Automatic Rollovers Not Just for Active Plan Cleanup

August 27, 2014 ( - Implementing an automatic rollover program can help retirement plan sponsors establish safe harbor individual retirement accounts (IRAs) for missing or non-responsive participants.

“With companies that implemented auto enrollment, participants may not even know they have an account, so these programs have been more needed in the last five or so years,” B.J. Ralston, chief compliance officer with Wealth Management Systems, Inc. (WMSI) in New York, tells PLANSPONSOR.

Automatic rollovers can be beneficial for sponsors of terminating as well as active defined contribution (DC) plans. They provide the ability to transfer all missing and non-responsive participants, regardless of balance, and enable plan sponsors to “close out” the plan, WMSI notes in a white paper, “Trends and Best Practices for Addressing Automatic Participant Rollovers.” In addition, for defined benefit (DB) plans, an automatic rollover program can be an important first step in cleaning up employee data records prior to the launch of a cash-out window or pension risk transfer solution.

Jacqueline Rynn, chief marketing officer at WMSI in Boston, tells PLANSPONSOR when a plan is terminating, a plan sponsor may roll over the balance of a missing participant without consent even if that balance is greater than $5,000, but the plan sponsor must first provide notification to the participant and otherwise meet Department of Labor (DOL) requirements. The safe harbor requirements for terminated plans are similar to those for active plans, but the plan must be an individual account plan—it cannot be a DB plan subject to the Pension Benefit Guaranty Corporation (PBGC) insurance program.

For terminated plans, if the participant notification is returned as undeliverable, the plan must take steps to try to locate the participant or beneficiary. If these location efforts are unsuccessful, the participant or beneficiary is deemed to have been furnished the notice and failed to make an election within 30 days.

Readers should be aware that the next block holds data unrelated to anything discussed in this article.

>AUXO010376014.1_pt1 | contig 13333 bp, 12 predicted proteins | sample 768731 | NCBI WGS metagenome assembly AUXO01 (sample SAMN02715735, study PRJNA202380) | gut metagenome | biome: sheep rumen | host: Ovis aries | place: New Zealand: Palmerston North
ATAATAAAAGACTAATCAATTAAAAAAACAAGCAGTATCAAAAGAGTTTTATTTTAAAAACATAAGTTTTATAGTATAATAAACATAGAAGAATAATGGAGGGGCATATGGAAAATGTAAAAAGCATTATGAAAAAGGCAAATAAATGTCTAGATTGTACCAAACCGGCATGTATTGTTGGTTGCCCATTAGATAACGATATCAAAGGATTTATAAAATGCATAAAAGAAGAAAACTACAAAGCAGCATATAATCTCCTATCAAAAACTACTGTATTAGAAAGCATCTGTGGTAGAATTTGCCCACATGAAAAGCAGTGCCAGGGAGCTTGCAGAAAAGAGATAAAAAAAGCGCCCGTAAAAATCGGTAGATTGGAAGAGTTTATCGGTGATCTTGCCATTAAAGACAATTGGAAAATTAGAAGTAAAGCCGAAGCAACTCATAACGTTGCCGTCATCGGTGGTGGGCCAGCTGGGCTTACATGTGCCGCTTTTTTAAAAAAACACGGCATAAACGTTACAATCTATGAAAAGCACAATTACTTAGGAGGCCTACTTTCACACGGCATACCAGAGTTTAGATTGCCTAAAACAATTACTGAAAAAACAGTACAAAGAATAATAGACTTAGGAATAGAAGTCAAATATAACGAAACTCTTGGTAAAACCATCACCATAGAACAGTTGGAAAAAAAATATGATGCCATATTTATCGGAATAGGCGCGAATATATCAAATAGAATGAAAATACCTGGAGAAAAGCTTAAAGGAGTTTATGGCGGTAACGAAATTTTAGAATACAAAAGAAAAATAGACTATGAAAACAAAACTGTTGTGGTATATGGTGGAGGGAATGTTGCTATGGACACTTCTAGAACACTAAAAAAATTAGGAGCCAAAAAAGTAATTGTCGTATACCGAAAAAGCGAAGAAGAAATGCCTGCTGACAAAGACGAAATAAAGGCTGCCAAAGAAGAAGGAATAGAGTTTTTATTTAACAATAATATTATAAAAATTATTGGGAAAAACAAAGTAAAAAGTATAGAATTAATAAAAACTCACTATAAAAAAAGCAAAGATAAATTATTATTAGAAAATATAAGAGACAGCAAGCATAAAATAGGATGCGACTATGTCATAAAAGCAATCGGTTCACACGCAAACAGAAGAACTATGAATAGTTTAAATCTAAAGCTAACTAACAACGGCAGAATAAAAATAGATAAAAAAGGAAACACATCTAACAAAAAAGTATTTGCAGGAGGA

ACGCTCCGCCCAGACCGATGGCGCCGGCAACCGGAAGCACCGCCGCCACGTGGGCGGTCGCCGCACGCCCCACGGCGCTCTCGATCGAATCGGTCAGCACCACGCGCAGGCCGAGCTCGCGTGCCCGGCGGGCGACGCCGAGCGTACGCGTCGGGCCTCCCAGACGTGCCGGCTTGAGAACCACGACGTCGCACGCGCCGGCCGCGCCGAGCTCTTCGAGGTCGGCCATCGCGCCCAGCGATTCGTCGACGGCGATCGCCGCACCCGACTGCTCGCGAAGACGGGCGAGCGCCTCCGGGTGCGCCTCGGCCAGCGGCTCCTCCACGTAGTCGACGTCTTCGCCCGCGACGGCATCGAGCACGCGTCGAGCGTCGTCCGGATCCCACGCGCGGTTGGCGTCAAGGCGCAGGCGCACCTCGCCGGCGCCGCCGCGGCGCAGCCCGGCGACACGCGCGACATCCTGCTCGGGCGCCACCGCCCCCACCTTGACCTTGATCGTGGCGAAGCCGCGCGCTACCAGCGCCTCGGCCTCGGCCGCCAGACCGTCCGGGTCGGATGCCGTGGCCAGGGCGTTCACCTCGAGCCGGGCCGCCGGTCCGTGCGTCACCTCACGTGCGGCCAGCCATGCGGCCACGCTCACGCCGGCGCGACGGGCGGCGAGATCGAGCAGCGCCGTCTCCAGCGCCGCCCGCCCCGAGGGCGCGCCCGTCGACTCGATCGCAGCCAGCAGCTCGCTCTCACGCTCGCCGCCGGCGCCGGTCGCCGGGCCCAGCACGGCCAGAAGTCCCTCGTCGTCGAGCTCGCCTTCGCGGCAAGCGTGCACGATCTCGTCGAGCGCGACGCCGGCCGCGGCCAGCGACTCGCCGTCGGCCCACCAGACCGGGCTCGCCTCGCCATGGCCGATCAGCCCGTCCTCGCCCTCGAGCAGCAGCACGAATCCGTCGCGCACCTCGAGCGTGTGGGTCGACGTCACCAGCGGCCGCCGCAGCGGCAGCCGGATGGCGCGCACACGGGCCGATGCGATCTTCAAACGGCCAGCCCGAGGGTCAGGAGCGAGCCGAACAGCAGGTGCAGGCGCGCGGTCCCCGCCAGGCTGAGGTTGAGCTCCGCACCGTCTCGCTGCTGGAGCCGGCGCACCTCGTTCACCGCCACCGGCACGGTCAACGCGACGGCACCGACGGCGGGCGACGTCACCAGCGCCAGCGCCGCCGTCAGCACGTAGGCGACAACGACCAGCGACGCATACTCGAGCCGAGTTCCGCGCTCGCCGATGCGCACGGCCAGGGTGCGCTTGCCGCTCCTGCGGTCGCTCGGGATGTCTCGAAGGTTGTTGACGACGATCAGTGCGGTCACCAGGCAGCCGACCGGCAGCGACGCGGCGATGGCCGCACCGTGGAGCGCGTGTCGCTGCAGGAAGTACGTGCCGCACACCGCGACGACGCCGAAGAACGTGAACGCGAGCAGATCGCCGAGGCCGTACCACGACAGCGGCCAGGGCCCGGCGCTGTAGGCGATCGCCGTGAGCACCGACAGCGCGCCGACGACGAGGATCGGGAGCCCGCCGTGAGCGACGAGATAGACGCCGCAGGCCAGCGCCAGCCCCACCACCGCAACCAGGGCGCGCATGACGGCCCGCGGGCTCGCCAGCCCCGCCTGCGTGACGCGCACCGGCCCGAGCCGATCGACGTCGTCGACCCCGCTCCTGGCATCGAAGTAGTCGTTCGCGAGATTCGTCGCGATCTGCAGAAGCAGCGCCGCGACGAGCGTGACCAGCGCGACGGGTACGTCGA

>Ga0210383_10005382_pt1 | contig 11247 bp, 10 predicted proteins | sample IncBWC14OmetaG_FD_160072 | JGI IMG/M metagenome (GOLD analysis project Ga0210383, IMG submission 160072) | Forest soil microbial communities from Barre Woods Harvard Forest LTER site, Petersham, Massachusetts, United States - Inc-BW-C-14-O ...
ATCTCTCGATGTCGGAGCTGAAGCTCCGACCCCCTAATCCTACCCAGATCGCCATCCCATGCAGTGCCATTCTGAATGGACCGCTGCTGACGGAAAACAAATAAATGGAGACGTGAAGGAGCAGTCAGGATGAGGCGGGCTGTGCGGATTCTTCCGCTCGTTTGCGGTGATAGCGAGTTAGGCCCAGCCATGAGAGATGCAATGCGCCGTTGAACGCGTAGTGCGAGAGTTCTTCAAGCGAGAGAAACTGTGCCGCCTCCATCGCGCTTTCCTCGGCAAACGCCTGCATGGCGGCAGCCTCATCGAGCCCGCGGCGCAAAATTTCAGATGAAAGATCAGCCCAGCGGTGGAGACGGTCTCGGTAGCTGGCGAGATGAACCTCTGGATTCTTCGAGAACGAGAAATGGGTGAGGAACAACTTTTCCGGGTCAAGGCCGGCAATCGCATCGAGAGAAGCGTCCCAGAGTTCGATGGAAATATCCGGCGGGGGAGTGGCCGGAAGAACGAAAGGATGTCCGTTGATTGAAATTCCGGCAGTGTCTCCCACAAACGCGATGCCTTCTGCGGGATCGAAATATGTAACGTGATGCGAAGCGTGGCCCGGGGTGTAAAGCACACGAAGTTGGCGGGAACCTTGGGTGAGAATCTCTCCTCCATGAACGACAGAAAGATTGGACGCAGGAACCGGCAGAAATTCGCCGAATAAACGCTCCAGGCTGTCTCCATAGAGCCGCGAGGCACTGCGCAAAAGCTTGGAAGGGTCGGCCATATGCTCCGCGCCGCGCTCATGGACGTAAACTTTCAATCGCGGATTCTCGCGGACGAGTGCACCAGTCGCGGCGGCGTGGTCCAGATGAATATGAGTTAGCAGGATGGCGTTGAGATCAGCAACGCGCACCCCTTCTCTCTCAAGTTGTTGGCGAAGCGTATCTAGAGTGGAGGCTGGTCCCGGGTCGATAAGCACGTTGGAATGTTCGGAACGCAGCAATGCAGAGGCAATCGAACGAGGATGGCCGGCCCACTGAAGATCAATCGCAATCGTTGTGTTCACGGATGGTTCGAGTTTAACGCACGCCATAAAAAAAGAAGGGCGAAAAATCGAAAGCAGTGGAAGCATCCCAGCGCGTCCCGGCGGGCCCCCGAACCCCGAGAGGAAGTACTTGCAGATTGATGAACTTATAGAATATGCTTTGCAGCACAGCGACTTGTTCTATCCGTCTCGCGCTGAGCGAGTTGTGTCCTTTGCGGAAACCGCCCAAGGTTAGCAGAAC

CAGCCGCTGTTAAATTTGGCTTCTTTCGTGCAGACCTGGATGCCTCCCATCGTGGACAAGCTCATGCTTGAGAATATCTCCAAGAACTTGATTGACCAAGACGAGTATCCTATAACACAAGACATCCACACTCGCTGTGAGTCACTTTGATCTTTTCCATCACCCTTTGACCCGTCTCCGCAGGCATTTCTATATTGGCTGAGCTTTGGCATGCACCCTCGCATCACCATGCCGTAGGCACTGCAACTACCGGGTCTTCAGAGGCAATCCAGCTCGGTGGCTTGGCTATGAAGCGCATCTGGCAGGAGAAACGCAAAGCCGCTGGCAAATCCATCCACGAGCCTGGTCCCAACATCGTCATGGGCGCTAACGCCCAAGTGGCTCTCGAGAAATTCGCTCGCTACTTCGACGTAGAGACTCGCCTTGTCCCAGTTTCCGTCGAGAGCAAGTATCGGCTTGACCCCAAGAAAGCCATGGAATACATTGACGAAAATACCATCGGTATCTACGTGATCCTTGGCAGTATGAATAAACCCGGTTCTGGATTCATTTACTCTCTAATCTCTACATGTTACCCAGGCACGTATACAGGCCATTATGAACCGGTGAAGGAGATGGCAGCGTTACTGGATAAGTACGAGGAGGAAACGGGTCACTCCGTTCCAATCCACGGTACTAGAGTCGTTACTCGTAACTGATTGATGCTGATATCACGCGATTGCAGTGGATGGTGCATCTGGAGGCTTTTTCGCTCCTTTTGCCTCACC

The DOL recently issued guidance addressing ways for fiduciaries of terminated DC plans to fulfill their obligations under the Employee Retirement Income Security Act (ERISA) to locate missing participants and properly distribute participantaccount balances.

The DOL’s Field Assistance Bulletin listed methods these plan sponsors can use to search for missing or non-responsive participants, but some plan sponsors may want to consider using a search service. “It depends on the particular plan situation,” Rynn says. “If the plan has years of small balances on record, it makes sense to hire a search service. That is what drives the decision about the search method.”

As an example, Rynn explains that plan sponsors in certain industries may have high turnover. If the plan sponsor has had an automatic rollover program in place, staying on top of and managing small terminated plan balances on a regular basis, then the sponsor may not feel the need to use a search service. But, if a plan sponsor has not been automatically rolling over balances, and these small balances have built up in the plan over time, the sponsor may want to use a search service to first update and clean up bad address information to ensure a higher percentage of participants receive notifications as part of their process flow.

Search service providers WMSI has interacted with include Lexis Nexis, Melissa Data, IDology and Risk Compliance Performance Solutions. Each has varying service offerings and fee structures (monthly fee plus transaction fees or fixed licensing fees based upon permitted range of address retrievals). Most use public databases to retrieve and update address information including: post office, magazine subscription lists, businesses, bankruptcy, driver’s license, directory assistance, reverse look up, and civil court databases, among others.